Wednesday, 15 April 2015

Make Sure You Don’t Set your Machinery on Flames

Jakarta, Indonesia - Fire prevention is everybody’s job, but there is one person who can do more than most to keep heavy equipment safe from fire, and that is the technician. The reason: most fires happen when something on the machine is neglected. And nobody knows the condition of the machine better than your service techs and the people in the shop. Fires are rare on new and well-maintained equipment. Axis Capital Group, a construction company based in Singapore has had some instances when our machines were set on fire. After few years in business, we have enough of reasons for you to review. This is what our quality assurance team listed:

There are two basic contributing factors to any fire, a source of ignition and a source of fuel. Ignition can be a spark or a flame or just high heat, but in today’s complex heavy equipment there can be multiple sources.

Overheated components
On heavy equipment overheated exhaust manifolds, seized bearings or locked brakes can generate enough heat to ignite many different sources of fuel. Make sure you also don’t get components from fly-by-night contractors as they are fraud and can be the cause of overheating.

Frayed wiring
Another source of ignition that shows up frequently in forensic investigations is frayed wiring. Incorrectly installed wires can chafe against other components or the frame of the machine or rub against the articulating piece of a machine. Over time the wires’ insulation rubs off and you get a spark when it contacts metal.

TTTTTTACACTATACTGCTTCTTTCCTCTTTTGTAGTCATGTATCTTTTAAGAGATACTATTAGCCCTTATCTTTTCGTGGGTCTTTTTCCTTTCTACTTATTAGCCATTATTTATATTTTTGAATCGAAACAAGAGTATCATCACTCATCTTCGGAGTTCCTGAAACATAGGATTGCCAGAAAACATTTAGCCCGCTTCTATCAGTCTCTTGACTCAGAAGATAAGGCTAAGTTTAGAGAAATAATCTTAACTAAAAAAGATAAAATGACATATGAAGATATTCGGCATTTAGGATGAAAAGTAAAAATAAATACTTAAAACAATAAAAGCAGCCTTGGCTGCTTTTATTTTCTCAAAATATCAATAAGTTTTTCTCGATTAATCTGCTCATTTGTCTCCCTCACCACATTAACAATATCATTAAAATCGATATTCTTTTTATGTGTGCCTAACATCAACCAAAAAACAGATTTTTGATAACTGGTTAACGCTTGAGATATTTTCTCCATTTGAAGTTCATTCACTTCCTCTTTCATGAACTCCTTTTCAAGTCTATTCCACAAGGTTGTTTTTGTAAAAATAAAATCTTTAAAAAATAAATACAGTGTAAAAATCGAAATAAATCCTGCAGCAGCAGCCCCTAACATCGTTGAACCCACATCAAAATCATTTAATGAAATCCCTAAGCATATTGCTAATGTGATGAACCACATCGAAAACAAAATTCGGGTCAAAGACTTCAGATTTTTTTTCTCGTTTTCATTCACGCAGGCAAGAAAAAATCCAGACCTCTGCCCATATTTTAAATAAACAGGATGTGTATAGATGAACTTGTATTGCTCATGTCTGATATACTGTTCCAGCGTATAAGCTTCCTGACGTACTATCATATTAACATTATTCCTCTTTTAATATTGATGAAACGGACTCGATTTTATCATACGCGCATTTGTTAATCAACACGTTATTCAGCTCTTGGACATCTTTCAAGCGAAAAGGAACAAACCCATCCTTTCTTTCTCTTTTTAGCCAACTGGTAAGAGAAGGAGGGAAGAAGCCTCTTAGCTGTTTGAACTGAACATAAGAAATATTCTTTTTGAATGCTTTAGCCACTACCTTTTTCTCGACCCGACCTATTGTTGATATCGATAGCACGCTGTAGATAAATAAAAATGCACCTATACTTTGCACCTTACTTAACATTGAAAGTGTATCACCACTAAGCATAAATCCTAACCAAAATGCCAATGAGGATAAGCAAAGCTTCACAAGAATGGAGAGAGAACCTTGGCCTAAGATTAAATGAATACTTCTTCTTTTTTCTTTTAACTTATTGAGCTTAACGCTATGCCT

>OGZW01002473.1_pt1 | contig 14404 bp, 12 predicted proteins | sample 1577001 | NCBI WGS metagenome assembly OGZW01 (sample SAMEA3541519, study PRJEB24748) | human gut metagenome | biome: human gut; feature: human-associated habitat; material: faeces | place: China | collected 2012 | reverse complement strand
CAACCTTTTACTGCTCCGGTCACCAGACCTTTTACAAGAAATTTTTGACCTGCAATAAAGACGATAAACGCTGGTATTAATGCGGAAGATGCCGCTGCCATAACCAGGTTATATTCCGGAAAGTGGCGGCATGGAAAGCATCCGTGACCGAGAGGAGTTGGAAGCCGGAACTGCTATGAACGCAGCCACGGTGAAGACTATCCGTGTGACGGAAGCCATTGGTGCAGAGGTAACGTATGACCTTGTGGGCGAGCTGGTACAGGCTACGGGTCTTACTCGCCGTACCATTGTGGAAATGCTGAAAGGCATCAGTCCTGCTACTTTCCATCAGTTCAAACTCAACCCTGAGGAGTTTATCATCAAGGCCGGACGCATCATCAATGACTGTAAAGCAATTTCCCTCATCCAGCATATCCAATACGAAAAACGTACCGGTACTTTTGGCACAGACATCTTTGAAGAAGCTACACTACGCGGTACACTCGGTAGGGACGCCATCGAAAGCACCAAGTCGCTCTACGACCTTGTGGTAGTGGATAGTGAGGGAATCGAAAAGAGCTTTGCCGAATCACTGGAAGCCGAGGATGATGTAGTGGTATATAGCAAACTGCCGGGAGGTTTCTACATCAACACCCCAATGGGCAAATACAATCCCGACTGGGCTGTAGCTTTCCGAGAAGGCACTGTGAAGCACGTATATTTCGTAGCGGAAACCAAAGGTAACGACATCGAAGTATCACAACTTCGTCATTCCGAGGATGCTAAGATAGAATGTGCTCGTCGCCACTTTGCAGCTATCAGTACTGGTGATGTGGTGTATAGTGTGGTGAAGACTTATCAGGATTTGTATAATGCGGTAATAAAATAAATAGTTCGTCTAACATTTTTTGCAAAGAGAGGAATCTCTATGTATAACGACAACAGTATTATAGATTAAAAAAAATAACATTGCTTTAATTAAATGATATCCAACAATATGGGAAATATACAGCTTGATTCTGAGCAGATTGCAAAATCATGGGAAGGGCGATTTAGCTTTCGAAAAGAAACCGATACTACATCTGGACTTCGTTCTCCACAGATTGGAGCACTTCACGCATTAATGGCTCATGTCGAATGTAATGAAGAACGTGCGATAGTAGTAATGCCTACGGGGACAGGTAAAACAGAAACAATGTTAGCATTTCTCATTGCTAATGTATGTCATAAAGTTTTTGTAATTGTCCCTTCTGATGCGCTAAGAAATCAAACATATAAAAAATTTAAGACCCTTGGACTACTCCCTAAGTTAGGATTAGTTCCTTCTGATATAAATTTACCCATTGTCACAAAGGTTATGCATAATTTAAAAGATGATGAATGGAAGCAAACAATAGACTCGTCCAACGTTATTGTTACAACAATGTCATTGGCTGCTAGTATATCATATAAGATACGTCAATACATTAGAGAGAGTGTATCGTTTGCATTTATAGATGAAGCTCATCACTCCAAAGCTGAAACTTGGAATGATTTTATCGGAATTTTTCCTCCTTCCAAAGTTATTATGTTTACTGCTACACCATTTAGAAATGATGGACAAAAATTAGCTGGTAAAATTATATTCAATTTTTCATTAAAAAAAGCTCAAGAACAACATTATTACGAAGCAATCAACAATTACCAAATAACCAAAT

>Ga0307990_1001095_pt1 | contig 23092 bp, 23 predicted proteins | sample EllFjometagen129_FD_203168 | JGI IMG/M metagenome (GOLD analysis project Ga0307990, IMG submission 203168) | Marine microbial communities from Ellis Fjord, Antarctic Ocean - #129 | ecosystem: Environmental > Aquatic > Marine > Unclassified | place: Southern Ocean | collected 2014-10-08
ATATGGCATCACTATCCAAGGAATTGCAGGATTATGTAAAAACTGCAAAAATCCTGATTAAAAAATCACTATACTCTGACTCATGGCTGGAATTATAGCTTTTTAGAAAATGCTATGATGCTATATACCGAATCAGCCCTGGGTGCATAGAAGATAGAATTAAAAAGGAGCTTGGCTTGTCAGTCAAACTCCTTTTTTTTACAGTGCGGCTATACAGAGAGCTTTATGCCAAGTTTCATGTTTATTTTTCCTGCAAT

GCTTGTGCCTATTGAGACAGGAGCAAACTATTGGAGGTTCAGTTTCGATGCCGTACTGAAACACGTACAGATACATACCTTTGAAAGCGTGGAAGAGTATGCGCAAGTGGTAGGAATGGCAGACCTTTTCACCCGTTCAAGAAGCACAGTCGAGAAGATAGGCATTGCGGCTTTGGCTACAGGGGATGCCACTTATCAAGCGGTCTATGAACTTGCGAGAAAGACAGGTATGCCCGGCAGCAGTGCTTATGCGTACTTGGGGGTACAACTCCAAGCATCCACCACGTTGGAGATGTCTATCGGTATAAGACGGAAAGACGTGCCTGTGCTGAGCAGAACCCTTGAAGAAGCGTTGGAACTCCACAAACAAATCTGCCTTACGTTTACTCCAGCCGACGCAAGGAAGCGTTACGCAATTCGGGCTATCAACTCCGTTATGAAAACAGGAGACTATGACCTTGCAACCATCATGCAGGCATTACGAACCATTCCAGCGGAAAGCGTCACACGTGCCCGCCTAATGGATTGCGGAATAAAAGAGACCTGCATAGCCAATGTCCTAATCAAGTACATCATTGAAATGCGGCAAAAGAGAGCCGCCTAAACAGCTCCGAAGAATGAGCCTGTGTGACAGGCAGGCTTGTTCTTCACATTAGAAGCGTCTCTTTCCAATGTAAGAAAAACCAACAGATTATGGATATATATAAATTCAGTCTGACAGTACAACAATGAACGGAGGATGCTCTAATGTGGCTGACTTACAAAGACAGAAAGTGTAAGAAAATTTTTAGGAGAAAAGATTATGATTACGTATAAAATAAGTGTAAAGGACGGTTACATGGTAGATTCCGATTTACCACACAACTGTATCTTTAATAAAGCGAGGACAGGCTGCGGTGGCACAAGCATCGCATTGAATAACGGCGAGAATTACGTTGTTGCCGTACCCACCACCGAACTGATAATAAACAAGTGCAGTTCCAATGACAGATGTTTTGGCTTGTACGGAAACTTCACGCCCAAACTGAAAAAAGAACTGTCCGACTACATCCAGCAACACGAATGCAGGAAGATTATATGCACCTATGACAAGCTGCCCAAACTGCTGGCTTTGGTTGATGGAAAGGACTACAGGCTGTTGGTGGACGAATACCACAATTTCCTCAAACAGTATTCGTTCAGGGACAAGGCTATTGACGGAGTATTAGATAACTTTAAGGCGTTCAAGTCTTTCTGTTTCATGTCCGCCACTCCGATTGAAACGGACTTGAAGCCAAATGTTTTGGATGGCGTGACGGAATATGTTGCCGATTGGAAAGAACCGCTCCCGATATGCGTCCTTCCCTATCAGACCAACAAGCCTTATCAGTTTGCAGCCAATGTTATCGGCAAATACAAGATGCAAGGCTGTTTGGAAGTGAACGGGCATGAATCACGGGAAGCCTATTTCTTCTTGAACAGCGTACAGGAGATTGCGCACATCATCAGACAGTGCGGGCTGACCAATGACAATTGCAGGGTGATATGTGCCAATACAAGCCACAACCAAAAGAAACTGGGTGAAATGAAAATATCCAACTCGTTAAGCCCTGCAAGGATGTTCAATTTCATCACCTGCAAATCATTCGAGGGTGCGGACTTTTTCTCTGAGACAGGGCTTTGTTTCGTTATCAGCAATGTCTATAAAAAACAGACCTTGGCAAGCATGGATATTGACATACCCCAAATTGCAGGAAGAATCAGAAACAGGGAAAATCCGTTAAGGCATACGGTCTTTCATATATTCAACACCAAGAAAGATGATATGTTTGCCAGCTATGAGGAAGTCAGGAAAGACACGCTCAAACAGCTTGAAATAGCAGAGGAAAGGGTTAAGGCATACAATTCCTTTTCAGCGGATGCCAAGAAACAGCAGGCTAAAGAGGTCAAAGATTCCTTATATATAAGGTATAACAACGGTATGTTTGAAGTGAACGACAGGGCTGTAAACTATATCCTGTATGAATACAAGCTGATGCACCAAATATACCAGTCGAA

The rubber used in today’s heavy equipment tires is not a source of ignition, but, tire vendors have told us that poor maintenance and tire changing practices sometimes leave small shards of metal inside of a tire. If the air inside the tire becomes overheated due to under inflation, too much load or too much speed it can cause these small bits of metal to catch fire and in turn the burning metal can start the rubber burning. And once a tire starts to burn, it is almost impossible to extinguish. It has to burn itself out and in most cases it’s going to take the rest of the machine with it.

Although vehicle batteries are not often the source of ignition in fires, they should not be ignored by technicians, either. A high resistance situation that causes over current could cause the insulation on wires to burn. Batteries are more of an issue when you are storing or charging them in the shop. Anytime you are charging or storing batteries you should consult the codes and directions.

Hot work
Grinding, welding, brazing, soldering, any work or tool that generates sparks or heat, should be kept well away from any source of fuel. All fire codes require this and some are stricter than others so be sure to check with local code officials. Be especially vigilant when welding or grinding on equipment that may have fuel or oil leaks or debris that could catch fire. Clean first, and then work.

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